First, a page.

There’s more to the story than just Regulation Crowdfunding when it comes to new rules and regulations from the SEC. We go into detail here on what crowdfunding is and what startups need to know ahead of time.
Not all (crowd)funding is the same
There are three types of crowdfunding: rewards, debt, and equity.
- Rewards crowdfunding is what you see on Kickstarter or Indiegogo: in exchange for a small amount of support, people are given rewards (pre-orders, services, recognition/swag). Equity crowdfunding is not Kickstarter: if you are interested in selling equity in your startup or borrowing money from the customers of your small business, you must realize you are selling securities in your business and that this is a highly regulated activity.
- Debt crowdfunding encompasses several different types of lending. These include mini-bonds, peer-to-peer lending and invoice financing. Some of VentureWell’s Powering Agriculture Xcelerator Innovator teams have benefited from Kiva, a debt crowdfunding platform, as a way to provide their end-users with crowdsourced loans from around the world.
- Equity crowdfunding is what we’re talking about here: it is a mechanism that enables investors to fund startup companies and small businesses in return for equity. Investors give money to a business and receive ownership of a small piece of that business.
Equity crowdfunding is a new–and highly regulated–ball game. There is more work involved than putting together an amazing video, great rewards, and photos of your community for a Kickstarter campaign.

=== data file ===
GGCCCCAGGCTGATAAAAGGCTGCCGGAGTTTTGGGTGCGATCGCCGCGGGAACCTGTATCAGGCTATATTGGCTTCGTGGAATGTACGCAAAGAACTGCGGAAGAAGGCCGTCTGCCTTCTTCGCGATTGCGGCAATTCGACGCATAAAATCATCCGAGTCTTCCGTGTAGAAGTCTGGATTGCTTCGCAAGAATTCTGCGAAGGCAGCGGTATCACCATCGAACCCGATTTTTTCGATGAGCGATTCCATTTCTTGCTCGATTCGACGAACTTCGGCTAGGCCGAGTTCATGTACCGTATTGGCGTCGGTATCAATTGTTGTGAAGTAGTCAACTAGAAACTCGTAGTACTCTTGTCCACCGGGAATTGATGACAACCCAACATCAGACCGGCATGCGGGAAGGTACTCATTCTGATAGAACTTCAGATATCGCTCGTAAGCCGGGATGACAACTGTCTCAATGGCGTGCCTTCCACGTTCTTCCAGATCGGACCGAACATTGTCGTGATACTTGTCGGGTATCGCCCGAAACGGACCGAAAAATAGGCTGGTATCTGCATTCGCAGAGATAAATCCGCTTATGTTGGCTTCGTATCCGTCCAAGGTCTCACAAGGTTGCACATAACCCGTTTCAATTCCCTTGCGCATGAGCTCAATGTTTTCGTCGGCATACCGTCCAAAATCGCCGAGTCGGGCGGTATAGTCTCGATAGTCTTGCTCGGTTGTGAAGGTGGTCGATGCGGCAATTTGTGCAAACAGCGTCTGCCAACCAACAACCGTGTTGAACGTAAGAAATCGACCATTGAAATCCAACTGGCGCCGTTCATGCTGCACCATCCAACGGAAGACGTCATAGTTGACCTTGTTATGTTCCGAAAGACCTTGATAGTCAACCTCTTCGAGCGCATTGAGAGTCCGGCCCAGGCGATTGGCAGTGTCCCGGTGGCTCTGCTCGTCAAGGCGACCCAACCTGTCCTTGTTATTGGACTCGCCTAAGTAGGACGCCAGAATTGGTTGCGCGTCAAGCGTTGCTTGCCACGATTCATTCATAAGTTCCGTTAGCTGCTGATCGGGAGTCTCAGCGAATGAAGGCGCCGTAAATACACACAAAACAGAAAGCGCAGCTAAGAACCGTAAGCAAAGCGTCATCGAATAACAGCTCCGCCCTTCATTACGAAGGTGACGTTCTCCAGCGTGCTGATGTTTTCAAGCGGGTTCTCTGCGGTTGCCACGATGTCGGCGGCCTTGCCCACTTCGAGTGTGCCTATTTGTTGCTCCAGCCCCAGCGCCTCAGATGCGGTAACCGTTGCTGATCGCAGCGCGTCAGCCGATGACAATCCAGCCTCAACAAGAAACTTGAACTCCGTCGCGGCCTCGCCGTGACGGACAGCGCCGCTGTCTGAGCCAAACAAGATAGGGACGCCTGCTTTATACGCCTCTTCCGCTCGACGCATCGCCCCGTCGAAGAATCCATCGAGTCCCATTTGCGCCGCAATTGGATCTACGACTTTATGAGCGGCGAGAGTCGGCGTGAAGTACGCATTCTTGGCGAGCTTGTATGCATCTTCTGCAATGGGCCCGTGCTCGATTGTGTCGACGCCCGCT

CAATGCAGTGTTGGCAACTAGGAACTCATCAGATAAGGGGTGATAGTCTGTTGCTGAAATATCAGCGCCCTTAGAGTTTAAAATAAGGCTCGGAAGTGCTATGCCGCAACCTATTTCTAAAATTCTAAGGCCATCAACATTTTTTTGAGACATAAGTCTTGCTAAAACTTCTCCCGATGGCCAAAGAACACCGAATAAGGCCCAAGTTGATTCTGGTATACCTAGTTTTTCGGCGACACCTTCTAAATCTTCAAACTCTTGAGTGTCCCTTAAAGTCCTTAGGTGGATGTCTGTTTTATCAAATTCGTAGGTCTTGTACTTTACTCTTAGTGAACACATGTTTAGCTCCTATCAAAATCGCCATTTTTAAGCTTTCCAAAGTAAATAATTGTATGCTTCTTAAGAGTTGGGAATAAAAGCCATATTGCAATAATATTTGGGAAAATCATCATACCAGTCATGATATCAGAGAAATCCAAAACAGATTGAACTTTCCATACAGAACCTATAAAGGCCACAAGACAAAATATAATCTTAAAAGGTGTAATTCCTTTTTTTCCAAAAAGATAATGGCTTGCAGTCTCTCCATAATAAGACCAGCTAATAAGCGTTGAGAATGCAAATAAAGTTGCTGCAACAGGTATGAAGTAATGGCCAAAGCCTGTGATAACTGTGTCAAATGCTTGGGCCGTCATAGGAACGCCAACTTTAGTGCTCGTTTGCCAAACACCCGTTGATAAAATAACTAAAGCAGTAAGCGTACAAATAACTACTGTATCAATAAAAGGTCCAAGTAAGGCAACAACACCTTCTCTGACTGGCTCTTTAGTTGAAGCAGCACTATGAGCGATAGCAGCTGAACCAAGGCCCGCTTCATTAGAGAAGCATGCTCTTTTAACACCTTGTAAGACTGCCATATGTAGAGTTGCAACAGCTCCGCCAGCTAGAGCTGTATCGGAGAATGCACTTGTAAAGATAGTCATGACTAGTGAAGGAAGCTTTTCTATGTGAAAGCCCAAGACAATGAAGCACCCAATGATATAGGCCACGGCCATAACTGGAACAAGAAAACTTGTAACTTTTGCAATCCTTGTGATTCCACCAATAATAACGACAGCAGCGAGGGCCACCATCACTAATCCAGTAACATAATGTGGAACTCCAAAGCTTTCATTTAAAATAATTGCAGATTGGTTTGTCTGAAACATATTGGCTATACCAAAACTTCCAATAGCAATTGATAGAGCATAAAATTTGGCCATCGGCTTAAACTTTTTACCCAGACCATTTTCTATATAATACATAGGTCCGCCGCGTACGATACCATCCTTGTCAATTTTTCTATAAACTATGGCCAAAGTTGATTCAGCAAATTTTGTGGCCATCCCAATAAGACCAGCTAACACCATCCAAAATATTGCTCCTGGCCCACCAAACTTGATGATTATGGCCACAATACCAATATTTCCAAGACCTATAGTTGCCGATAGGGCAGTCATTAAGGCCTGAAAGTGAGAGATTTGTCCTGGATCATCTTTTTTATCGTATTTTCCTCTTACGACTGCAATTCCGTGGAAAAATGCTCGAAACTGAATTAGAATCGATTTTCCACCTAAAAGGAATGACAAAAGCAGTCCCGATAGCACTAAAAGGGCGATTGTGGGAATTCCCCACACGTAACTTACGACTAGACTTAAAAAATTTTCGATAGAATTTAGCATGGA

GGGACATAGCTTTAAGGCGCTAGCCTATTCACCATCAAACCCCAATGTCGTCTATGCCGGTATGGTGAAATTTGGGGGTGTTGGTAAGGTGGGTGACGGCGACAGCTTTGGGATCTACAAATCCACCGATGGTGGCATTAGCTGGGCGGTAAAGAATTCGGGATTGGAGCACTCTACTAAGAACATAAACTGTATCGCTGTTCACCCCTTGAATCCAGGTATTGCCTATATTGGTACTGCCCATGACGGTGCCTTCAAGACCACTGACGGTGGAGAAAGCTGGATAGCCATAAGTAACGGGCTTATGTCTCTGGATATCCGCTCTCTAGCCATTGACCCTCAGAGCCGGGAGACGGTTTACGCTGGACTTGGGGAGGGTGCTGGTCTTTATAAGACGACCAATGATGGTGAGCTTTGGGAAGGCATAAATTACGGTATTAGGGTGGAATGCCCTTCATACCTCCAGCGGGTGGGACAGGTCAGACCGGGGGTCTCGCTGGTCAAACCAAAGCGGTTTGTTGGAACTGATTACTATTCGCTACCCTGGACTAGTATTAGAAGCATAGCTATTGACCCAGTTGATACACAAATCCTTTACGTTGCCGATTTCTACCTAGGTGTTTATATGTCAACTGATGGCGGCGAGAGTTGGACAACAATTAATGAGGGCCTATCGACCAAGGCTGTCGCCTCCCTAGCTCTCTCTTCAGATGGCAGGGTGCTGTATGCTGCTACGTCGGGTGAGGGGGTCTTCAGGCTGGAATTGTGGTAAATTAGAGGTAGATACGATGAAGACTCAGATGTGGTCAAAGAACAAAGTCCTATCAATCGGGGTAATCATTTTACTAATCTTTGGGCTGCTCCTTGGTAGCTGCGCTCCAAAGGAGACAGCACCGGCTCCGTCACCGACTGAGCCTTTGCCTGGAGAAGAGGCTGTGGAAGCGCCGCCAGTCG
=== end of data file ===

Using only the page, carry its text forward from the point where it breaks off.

In order to fully address the impacts of the new rules, we need to understand all of the rules related to crowdfunding that have rolled out in recent years through President Obama’s 2009 Jumpstart Our Business Startups Act (JOBS Act).
Every time a startup raises capital in exchange for shares of its company, the transaction must be registered with the Securities and Exchange Commission (SEC), unless an exemption applies. The JOBS Act added two new, critical exemptions for startups to broaden their fundraising options: Rule 506(c) of Regulation D and Regulation Crowdfunding.
These exemptions are a big deal, because registering securities with the SEC without an exemption involves hundreds of hours of paperwork (the required Form S-1 has an estimated time burden of 972.32 hours) followed by required public financial reporting annually and quarterly. Through the new exemptions, the JOBS Act greatly reduces the amount of paperwork required and accommodates for “the power of the Internet” to create a wider pool of investors. Startups need to make sure they understand the exemptions in order to abide by them appropriately.
The first change the JOBS Act introduced was to allow startups to publicly fundraise for the first time. This was done through Title II of the JOBS Act in September 2013, which lifted the longstanding ban on general solicitation by splitting the previously existing Rule 506 of Regulation D into 506(b) and 506(c).
Rule 506(b), the original exemption, allows startups to:
- Raise an unlimited amount of money
- Raise money from accredited investors and 35 non-accredited investors
- Rely on an investor’s word that they are accredited